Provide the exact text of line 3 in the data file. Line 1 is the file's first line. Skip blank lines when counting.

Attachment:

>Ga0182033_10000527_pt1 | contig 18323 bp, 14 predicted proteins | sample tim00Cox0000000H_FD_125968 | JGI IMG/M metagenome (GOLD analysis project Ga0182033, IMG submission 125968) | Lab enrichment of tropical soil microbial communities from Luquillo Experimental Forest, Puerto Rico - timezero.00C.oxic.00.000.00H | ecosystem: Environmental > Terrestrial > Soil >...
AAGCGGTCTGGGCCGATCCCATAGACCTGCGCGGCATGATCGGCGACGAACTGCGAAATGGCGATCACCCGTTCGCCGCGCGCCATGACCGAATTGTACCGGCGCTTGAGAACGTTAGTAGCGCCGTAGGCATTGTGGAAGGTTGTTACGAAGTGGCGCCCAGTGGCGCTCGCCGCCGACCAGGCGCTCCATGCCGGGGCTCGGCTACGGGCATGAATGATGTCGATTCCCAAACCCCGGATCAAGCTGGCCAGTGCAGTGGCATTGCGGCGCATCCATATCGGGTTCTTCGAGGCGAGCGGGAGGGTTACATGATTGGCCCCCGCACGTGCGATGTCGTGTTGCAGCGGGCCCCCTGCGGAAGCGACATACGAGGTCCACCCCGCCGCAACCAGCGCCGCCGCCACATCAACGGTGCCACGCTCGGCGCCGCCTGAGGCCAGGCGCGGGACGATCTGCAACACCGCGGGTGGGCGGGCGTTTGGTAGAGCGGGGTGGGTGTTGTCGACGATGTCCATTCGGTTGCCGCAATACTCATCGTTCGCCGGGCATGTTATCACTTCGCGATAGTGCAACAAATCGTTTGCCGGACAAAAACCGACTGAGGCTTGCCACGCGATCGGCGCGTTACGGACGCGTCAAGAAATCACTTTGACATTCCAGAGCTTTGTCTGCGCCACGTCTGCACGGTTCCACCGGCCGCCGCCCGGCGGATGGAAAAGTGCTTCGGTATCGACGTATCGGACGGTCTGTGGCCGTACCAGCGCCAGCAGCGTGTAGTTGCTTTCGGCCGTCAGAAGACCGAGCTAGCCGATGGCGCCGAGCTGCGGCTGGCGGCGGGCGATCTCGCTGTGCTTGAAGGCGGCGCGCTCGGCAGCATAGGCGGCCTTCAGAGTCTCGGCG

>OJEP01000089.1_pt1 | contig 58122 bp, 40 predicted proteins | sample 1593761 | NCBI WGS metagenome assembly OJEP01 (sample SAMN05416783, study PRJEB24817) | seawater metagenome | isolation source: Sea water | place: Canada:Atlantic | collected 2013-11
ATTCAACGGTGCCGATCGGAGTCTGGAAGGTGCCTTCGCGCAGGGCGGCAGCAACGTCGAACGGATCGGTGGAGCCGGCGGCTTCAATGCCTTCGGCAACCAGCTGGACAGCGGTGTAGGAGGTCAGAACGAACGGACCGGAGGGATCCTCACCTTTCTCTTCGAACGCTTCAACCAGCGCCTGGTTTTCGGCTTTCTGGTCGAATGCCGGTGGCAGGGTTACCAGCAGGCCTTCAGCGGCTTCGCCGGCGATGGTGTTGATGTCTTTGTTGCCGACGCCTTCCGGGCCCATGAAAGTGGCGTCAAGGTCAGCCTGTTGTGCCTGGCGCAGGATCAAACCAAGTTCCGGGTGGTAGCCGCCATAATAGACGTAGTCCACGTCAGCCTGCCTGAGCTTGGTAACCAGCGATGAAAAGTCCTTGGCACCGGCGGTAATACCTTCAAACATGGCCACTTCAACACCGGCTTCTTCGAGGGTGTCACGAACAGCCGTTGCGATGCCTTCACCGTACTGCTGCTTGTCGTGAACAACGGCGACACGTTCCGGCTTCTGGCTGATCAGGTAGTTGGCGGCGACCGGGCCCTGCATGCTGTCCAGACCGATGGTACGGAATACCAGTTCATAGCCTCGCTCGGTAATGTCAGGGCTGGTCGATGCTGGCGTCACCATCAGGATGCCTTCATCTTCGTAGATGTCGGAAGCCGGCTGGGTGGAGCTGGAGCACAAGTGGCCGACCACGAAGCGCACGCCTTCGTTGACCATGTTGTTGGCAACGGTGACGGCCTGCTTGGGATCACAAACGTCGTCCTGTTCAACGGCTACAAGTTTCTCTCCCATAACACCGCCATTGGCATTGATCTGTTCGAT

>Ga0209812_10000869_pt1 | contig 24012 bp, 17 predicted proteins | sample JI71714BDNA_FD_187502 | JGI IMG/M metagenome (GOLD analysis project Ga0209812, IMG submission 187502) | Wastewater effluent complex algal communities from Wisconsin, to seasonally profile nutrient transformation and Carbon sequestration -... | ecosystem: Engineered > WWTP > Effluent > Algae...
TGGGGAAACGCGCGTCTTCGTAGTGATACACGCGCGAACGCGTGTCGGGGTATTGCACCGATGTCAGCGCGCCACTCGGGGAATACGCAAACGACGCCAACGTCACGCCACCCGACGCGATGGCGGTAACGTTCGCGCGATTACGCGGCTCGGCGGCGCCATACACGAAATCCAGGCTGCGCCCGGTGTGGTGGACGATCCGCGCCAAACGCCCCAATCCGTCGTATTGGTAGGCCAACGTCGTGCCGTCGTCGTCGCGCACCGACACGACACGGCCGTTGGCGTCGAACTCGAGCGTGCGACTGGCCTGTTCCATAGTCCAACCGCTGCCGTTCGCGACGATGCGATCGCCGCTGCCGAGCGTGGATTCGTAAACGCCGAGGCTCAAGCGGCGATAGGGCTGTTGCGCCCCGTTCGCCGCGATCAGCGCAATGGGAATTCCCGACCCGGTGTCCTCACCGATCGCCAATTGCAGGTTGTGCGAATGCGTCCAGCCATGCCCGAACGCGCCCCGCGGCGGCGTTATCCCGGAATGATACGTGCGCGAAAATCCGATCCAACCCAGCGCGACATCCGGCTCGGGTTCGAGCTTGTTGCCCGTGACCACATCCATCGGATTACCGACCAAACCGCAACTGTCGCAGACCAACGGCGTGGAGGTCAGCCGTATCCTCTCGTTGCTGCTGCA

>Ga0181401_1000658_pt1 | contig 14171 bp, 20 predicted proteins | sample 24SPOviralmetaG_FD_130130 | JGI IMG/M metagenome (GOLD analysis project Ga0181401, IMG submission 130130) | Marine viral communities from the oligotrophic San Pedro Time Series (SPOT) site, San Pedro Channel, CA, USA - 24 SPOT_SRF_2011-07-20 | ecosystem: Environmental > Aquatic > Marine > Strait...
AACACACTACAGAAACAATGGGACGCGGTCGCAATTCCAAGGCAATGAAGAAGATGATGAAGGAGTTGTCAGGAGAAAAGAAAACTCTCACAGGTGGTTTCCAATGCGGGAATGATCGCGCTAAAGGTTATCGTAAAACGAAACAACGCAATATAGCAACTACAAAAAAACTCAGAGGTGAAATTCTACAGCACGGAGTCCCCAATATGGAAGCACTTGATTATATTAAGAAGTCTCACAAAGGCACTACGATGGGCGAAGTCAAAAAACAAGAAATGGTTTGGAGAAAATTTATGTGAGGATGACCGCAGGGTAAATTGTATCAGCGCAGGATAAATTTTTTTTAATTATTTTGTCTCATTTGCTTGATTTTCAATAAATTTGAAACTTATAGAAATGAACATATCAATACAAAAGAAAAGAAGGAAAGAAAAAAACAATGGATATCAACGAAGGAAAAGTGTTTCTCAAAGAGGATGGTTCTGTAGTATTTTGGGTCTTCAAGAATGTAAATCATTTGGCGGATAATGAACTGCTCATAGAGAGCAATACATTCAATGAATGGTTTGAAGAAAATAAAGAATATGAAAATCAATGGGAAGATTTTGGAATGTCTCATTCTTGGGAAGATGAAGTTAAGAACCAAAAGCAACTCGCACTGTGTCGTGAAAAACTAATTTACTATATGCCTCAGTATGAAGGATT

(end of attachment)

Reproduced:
>OJEP01000089.1_pt1 | contig 58122 bp, 40 predicted proteins | sample 1593761 | NCBI WGS metagenome assembly OJEP01 (sample SAMN05416783, study PRJEB24817) | seawater metagenome | isolation source: Sea water | place: Canada:Atlantic | collected 2013-11